It’s tricky talking with someone who you know who has just experienced a life-altering tragedy or loss. They may have suddenly lost a family member or members, had a horrible accident, or found out they have a serious disease. Coming to an interaction with someone who is suffering calls you to be relational. You may not know what to say to the other person, and what you say or don’t say could lead to a variety of problems.
A recent New York Times article written by Jane Brody seeks to look harder at what to say- or what not to say. She writes about cancer, noting that “a diagnosis of cancer can tie the tongues of friends and family members or prompt them to utter inappropriate, albeit well-meaning, comments. Some who don’t know what to say simply avoid the cancer patient altogether, an act that can be more painful than if they said or did the wrong thing.” How do you approach these interactions in a way that supports others rather than putting them on the spot or pulling them down? Let’s look harder at how important it is to be engaged and grounded during these difficult interactions.
Don’t avoid the interaction just because you do not know what to say. You avoidance and silence will speak volumes. Being engaged requires you to be fully present, regardless of how difficult that may be. Yes, it is difficult to be there with someone who is experiencing tragedy because it requires you to step inside the other person’s storm and empathize with them. But being engaged will help to show the other person that you are there for them, regardless of whether you say the exact right thing.
Brody pulls a quote from a cancer survivor and communications specialist named Stan Goldberg, who notes that claims that in fact, “often the greatest support comes from silently witnessing what a person with cancer is experiencing. Sometimes only a calm presence and compassionate listening are necessary.” Realizing this, and being humble about your role in the other person’s experience, can help to make the other person feel truly supported.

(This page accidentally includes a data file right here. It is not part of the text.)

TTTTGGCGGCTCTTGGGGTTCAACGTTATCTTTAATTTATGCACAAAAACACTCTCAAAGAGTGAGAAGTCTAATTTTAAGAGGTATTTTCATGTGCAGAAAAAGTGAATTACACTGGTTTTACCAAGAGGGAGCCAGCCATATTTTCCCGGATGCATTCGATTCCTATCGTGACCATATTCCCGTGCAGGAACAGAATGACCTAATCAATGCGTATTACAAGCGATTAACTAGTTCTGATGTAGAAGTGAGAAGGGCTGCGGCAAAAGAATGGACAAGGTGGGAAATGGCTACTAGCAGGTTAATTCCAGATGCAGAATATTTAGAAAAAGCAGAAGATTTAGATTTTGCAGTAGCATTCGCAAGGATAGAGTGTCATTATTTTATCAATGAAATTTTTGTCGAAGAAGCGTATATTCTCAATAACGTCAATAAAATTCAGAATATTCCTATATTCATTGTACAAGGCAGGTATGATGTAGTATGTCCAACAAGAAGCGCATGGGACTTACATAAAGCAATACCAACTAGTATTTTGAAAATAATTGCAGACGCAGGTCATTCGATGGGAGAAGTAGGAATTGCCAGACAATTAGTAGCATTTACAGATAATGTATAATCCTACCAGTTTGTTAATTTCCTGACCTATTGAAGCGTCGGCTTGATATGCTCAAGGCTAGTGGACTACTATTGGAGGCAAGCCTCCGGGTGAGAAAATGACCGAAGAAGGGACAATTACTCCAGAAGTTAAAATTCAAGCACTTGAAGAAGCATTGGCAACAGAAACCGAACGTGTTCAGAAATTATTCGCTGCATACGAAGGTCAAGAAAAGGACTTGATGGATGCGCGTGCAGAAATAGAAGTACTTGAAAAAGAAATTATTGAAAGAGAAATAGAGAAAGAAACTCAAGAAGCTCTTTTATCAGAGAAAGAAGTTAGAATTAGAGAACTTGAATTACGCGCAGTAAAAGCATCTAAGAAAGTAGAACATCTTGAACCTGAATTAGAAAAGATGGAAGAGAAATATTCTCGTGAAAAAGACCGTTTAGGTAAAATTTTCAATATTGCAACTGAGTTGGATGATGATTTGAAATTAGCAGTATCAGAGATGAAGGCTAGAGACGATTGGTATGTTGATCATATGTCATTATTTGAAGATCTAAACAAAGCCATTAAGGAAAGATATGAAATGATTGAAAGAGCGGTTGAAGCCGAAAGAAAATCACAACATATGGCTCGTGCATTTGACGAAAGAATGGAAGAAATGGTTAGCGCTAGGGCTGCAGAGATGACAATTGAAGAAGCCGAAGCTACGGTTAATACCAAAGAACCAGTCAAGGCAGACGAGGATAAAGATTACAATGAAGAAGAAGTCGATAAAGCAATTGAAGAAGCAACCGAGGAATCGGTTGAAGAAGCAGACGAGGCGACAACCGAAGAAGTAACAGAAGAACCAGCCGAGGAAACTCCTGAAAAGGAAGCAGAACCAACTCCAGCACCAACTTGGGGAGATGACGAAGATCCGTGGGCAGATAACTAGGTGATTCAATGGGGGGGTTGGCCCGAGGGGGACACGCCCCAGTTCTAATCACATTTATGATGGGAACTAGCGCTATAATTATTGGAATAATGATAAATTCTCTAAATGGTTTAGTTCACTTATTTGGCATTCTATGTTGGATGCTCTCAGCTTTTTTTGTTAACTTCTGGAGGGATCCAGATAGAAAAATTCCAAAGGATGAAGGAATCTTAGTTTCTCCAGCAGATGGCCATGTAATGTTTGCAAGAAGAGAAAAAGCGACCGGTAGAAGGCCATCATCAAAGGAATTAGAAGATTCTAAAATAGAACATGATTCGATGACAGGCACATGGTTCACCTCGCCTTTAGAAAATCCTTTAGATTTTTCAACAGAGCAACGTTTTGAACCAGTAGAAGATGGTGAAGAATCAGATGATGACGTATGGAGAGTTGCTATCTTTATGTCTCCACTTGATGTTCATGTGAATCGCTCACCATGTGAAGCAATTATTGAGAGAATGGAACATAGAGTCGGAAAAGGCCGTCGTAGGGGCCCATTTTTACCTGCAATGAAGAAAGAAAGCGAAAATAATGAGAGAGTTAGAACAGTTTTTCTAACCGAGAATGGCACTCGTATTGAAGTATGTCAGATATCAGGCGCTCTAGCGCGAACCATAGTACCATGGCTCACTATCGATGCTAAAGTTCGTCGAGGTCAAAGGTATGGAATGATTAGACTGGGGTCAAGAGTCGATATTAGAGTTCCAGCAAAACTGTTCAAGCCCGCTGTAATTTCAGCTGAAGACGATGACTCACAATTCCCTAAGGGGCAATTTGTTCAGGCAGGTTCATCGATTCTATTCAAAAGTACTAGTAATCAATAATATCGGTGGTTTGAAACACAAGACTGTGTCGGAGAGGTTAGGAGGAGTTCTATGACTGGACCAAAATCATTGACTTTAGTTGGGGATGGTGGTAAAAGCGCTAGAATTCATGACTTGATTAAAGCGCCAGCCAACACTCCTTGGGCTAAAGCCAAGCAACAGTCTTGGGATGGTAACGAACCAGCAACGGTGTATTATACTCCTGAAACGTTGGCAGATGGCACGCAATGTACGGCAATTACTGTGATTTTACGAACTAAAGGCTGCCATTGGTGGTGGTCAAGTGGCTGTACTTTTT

Being engaged isn’t always related about you- sometimes it simply involves being present with another person, ready to listen when needed.
Be Respectful of the Other’s Person’s Boundaries When Asking Questions
Brody begins her article by recounting an interaction she had with a family member at a party during her own battle against cancer. The family member asked her how she was doing, and Brody told her “I’m fine.” The family member responded: “How are you really?”
“How are you?” the article explains, is a well-meaning but often harmful question. When you ask someone how they are, you usually expect that they will say they are doing well. But chances are that if you know the other person is suffering, you probably have an idea of how they are doing.